News

Morning Comments

Mar corn + ¼ at 5.3475

Mar beans +8 at 13.62

The DOW is UP

USD is Down

Crude oil -.17 at 58.51

 

Good morning,

 

Overnight grain markets continued lower but found a bid and have firmed back into the morning hours looking to stabilize the sharp post-USDA corrections.

CONAB was out this morning with bigger Brazilian crop projections including total corn production of 105.5 mmt, up from 102.3 mmt previously, and soybean production of 133.8 mmt, up from 133.7 mmt previously. The USDA left their estimates unchanged on Tuesday at 109 mmt and 133 mmt respectively.

Weekly export sales were solid but with the range of expectations for corn (1.561 mmt) and beans (984 tmt) while wheat came in better than expected (635 tmt). Old crop soybean export continue to be too strong with remaining supply nearly all spoken for. That demand will shut off as Brazil’s new crop becomes more readily available in the coming weeks but will leave the US sweeping bin bottoms and maxing out imports for the summer. Meal sales were strong (265) but within their range while oil sales stumbled in like Tom Brady after a boat cruise at -500 mt.

In China’s shopping cart this week, they were buyers of zero corn or wheat, 110 tmt of sorghum, 517 tmt of old crop beans (198 tmt moved from unknown, a cancellation of -10 tmt and 296 tmt were reported late), 66 tmt new crop beans, 55.8 trb cotton for this year and a cancellation of -8.8 trb of cotton for next year, 1.8 tmt of beef and 9.7 tmt of port including a cancellation of -1.2 tmt.

Outstanding old crop soybean sales stand at 9.723 mmt compared to 5.505 mmt this time last year. Of that total, China is earmarked for 2.314 mmt and unknown for 3.028 mmt. Accumulated exports market year to date have reached 49.740 mmt compared to 27.364 mmt this time last year. Combined soybean sales plus shipments total 59.463 mmt or 2.185 billion bushels representing 97.1% of the updated USDA projected 2.250 billion bushel export program for the year. This is up from 96.6% last week and the 5 year avg. of 78%.

 

Bunge Expects Tight Commodity Supplies in 2021: U.S. agricultural commodities trader Bunge Ltd posted stronger-than-expected fourth-quarter earnings on Wednesday and said its full-year adjusted profit would top estimates due to strong demand and tight commodity supplies. The company said it expects full-year 2021 adjusted profit of at least $6 per share, higher then estimates of $5.53 per share, but down from the $8.30 per share it earned in 2020. Bunge Chief Executive Greg Heckman called the company’s 2020 performance “exceptional” and that momentum has carried into 2021. Tighter crop supplies and higher prices, however, clouded the forecast for late 2021. “These balance sheets are really tightened up in the last year, and they’re going to stay that way,” Heckman said during a call with analysts. “It would be hard to recreate for everything to happen the way it did in 2020. But I’ll tell you, we’re optimistic.” Net income attributable to Bunge stood at $551 million, or $3.74 per share, in the quarter ended Dec. 31, compared with a loss of $51 million, or 48 cents per a share, a year earlier. Revenue jumped nearly +17% to $12.61 billion.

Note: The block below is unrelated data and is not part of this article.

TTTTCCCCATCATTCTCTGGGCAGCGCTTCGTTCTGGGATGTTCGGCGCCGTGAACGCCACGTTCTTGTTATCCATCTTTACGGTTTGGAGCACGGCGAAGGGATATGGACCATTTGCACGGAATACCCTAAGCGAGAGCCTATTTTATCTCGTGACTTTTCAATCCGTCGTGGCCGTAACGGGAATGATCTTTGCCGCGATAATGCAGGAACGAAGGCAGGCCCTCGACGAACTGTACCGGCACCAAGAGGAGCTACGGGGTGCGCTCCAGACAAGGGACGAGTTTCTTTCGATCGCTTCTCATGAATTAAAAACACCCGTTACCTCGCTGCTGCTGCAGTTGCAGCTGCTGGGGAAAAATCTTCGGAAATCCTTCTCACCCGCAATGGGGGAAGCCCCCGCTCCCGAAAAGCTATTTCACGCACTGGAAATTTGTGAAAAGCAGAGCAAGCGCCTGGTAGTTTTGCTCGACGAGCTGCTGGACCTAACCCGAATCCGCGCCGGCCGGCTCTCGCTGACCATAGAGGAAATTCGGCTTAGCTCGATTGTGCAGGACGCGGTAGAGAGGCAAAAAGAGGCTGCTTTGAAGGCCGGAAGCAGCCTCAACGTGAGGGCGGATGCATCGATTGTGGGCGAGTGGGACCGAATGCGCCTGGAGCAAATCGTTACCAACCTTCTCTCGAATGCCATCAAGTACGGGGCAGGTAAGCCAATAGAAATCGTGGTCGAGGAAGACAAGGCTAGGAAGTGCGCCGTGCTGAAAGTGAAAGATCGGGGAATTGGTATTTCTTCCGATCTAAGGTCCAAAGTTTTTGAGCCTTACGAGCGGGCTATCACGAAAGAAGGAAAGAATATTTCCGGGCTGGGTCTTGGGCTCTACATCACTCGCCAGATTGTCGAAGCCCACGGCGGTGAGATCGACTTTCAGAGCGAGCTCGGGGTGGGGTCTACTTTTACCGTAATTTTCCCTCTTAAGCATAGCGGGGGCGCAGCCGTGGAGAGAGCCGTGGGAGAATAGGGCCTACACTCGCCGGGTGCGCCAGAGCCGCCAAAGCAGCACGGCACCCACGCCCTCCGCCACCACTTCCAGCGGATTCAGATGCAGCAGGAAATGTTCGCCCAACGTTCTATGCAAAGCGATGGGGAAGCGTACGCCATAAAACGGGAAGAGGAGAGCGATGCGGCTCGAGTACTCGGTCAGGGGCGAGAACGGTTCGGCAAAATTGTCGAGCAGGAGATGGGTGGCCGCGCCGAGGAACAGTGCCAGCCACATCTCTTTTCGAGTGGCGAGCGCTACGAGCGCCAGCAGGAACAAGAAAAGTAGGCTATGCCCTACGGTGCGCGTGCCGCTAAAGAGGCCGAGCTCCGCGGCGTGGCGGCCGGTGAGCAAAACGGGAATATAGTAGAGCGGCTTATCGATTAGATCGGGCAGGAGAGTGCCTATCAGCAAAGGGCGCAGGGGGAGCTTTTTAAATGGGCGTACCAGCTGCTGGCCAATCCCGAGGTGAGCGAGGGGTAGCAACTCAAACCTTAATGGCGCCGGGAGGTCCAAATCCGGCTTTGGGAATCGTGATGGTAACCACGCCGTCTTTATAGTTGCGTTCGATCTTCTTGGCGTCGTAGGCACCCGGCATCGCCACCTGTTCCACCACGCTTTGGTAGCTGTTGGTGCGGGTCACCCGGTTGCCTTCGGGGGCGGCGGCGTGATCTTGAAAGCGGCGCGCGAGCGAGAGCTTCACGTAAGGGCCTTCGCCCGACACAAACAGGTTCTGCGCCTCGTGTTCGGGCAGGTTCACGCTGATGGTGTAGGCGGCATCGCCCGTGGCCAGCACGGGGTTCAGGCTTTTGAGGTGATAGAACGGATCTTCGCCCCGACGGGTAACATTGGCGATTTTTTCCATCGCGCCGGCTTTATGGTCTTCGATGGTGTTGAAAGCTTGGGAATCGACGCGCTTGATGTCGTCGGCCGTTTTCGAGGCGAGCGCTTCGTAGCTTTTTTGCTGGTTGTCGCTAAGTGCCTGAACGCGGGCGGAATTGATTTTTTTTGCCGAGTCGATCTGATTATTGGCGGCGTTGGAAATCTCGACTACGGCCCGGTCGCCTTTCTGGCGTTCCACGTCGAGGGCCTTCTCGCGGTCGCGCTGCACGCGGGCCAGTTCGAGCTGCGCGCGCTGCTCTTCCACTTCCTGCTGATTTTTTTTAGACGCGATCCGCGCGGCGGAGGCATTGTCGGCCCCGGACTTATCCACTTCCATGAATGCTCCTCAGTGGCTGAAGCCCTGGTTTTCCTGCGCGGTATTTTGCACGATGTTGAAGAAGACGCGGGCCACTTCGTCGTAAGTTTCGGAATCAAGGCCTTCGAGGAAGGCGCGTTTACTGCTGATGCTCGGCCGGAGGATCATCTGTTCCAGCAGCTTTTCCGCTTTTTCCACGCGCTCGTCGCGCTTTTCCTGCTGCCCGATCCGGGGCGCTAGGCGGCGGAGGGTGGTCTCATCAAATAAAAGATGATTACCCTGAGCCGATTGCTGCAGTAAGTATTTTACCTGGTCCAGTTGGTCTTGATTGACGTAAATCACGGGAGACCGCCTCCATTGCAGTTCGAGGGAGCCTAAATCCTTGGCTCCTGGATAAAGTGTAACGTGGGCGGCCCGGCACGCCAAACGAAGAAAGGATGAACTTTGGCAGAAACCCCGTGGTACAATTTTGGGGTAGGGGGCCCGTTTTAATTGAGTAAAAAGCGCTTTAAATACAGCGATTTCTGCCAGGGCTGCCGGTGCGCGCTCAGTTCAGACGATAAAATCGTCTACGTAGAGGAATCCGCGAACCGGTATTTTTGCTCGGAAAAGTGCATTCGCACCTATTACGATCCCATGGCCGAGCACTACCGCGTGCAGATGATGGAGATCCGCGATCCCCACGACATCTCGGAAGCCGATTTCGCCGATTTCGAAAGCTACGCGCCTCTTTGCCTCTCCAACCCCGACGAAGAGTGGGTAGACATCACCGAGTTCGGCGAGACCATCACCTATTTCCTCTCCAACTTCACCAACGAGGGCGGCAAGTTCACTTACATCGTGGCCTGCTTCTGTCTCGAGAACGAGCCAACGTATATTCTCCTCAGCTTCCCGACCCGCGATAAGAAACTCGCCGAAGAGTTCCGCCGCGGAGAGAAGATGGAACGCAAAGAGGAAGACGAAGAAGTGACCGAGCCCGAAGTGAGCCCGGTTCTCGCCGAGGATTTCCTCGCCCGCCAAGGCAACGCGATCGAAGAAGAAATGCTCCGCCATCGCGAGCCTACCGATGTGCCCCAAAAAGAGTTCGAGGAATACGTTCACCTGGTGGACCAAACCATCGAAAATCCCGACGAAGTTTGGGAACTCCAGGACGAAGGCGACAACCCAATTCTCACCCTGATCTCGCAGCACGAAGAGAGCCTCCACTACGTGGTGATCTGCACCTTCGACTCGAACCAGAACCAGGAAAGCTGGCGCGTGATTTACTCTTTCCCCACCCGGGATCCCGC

CME Says Retail Traders Grew +50%: The number of retail traders using CME was up 50% last year, driven in part by the rollout of smaller contracts aimed at making futures and options trading more accessible to individual traders, the company said. The increase also came as younger investors entered the market, drawn by the ease of mobile trading apps and falling brokerage costs. “There’s no question about it that the proliferation of social media, the proliferation of access to marketplaces is allowing people to participate more and more,” CME Chief Executive Officer Terry Duffy said on a call with analysts. The futures exchange operator yesterday reported quarterly earnings that beat Wall Street expectations, but revenue declined as the COVID-19 pandemic and its economic fallout hurt demand for some of its top products. CME’s net income for the quarter ended Dec. 31 fell to $424 million, or $1.18 per share, from $469.5 million, or $1.31 per share, a year earlier. Clearing and transaction fee revenue – the company’s biggest source of income – fell -6.4% to $843 million in the quarter as overall average daily volumes dropped for CME’s interest rate and energy futures amid renewed lockdowns in many parts of the world aimed at slowing the pandemic. Equities and agriculture futures products gained, helped by growing retail participation in Asia, Europe and North America, the company said. Total revenue at CME fell -3.5% from a year earlier to $1.1 billion.

 

Darren, David, and Elizabeth

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